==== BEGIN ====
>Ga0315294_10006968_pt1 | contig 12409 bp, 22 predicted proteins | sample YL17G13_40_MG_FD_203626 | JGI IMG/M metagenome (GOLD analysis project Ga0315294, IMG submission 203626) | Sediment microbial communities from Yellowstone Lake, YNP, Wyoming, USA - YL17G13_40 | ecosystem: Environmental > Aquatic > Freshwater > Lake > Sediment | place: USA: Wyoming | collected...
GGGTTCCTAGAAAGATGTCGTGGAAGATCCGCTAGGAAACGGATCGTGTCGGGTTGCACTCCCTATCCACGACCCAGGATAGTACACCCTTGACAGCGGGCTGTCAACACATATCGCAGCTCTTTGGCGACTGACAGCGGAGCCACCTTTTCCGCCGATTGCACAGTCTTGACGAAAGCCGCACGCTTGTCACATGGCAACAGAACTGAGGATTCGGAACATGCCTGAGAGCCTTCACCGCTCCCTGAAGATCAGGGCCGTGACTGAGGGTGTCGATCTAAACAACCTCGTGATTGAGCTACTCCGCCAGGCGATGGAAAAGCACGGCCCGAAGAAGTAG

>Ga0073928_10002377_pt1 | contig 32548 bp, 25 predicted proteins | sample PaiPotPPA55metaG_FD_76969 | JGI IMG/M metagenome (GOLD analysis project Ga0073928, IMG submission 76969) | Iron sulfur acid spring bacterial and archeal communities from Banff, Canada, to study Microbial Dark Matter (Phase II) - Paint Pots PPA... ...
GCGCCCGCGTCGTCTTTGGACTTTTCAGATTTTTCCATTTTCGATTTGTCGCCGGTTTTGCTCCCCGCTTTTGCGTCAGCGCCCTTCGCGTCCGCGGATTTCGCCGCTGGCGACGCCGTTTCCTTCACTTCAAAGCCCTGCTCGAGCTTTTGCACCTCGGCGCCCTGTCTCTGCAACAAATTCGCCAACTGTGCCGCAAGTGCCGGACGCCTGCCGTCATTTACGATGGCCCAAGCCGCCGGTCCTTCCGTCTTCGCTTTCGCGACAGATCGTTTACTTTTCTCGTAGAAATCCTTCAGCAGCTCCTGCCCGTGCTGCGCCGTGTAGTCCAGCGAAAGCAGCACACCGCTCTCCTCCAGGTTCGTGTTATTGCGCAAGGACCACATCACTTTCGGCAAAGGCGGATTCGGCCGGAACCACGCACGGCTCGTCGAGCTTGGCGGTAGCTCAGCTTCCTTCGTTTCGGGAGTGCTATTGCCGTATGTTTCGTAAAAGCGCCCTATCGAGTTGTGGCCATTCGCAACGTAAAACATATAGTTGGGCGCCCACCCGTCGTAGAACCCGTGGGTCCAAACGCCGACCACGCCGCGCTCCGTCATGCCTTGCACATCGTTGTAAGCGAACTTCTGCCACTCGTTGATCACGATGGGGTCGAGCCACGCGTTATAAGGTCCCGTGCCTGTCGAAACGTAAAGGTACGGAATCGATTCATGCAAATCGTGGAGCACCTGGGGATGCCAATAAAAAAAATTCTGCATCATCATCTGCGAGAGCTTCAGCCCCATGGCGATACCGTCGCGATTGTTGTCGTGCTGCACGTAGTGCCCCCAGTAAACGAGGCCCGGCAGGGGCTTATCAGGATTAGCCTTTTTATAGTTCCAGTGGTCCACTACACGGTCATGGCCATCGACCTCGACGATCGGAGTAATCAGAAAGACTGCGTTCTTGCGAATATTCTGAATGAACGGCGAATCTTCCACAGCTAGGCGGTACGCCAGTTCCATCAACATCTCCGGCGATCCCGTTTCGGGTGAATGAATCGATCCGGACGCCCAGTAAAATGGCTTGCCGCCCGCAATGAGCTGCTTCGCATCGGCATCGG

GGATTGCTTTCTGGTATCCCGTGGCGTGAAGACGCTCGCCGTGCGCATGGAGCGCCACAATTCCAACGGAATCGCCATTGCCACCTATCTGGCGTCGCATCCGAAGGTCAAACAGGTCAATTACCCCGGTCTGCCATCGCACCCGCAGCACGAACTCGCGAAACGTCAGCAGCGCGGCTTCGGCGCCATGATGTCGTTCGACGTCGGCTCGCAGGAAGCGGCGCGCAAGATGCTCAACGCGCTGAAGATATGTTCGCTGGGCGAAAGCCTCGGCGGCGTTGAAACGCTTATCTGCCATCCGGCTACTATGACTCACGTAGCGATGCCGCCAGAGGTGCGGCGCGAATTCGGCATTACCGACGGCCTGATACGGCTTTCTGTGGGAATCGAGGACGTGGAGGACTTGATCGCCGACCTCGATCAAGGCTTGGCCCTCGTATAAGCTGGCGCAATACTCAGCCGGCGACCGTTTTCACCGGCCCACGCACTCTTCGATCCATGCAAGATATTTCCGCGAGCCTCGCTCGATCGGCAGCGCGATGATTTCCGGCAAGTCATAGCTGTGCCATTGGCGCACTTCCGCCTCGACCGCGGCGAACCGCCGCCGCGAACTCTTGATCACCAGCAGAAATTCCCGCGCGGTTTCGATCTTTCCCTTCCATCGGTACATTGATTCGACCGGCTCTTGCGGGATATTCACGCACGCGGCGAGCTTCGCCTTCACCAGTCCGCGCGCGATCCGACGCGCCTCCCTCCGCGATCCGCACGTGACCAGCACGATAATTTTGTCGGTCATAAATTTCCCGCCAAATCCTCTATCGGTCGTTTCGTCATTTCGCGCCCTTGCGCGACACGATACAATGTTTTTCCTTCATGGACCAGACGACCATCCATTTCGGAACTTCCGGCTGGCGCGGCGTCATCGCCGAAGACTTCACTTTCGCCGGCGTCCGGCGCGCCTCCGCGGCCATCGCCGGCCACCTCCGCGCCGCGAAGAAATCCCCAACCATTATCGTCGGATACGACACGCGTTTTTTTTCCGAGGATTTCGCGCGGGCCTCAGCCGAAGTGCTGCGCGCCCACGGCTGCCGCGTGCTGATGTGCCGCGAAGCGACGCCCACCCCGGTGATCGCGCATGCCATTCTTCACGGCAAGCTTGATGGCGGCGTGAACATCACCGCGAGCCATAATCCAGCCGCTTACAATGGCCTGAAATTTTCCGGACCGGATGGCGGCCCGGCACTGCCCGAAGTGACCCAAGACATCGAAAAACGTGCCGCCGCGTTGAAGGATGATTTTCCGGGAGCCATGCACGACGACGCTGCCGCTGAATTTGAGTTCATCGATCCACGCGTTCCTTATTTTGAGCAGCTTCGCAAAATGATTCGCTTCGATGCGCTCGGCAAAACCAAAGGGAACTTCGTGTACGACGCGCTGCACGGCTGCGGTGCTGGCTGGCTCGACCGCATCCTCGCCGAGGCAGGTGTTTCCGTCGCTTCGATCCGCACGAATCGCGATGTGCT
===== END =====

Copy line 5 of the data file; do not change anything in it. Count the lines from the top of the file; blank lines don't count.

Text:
GGATTGCTTTCTGGTATCCCGTGGCGTGAAGACGCTCGCCGTGCGCATGGAGCGCCACAATTCCAACGGAATCGCCATTGCCACCTATCTGGCGTCGCATCCGAAGGTCAAACAGGTCAATTACCCCGGTCTGCCATCGCACCCGCAGCACGAACTCGCGAAACGTCAGCAGCGCGGCTTCGGCGCCATGATGTCGTTCGACGTCGGCTCGCAGGAAGCGGCGCGCAAGATGCTCAACGCGCTGAAGATATGTTCGCTGGGCGAAAGCCTCGGCGGCGTTGAAACGCTTATCTGCCATCCGGCTACTATGACTCACGTAGCGATGCCGCCAGAGGTGCGGCGCGAATTCGGCATTACCGACGGCCTGATACGGCTTTCTGTGGGAATCGAGGACGTGGAGGACTTGATCGCCGACCTCGATCAAGGCTTGGCCCTCGTATAAGCTGGCGCAATACTCAGCCGGCGACCGTTTTCACCGGCCCACGCACTCTTCGATCCATGCAAGATATTTCCGCGAGCCTCGCTCGATCGGCAGCGCGATGATTTCCGGCAAGTCATAGCTGTGCCATTGGCGCACTTCCGCCTCGACCGCGGCGAACCGCCGCCGCGAACTCTTGATCACCAGCAGAAATTCCCGCGCGGTTTCGATCTTTCCCTTCCATCGGTACATTGATTCGACCGGCTCTTGCGGGATATTCACGCACGCGGCGAGCTTCGCCTTCACCAGTCCGCGCGCGATCCGACGCGCCTCCCTCCGCGATCCGCACGTGACCAGCACGATAATTTTGTCGGTCATAAATTTCCCGCCAAATCCTCTATCGGTCGTTTCGTCATTTCGCGCCCTTGCGCGACACGATACAATGTTTTTCCTTCATGGACCAGACGACCATCCATTTCGGAACTTCCGGCTGGCGCGGCGTCATCGCCGAAGACTTCACTTTCGCCGGCGTCCGGCGCGCCTCCGCGGCCATCGCCGGCCACCTCCGCGCCGCGAAGAAATCCCCAACCATTATCGTCGGATACGACACGCGTTTTTTTTCCGAGGATTTCGCGCGGGCCTCAGCCGAAGTGCTGCGCGCCCACGGCTGCCGCGTGCTGATGTGCCGCGAAGCGACGCCCACCCCGGTGATCGCGCATGCCATTCTTCACGGCAAGCTTGATGGCGGCGTGAACATCACCGCGAGCCATAATCCAGCCGCTTACAATGGCCTGAAATTTTCCGGACCGGATGGCGGCCCGGCACTGCCCGAAGTGACCCAAGACATCGAAAAACGTGCCGCCGCGTTGAAGGATGATTTTCCGGGAGCCATGCACGACGACGCTGCCGCTGAATTTGAGTTCATCGATCCACGCGTTCCTTATTTTGAGCAGCTTCGCAAAATGATTCGCTTCGATGCGCTCGGCAAAACCAAAGGGAACTTCGTGTACGACGCGCTGCACGGCTGCGGTGCTGGCTGGCTCGACCGCATCCTCGCCGAGGCAGGTGTTTCCGTCGCTTCGATCCGCACGAATCGCGATGTGCT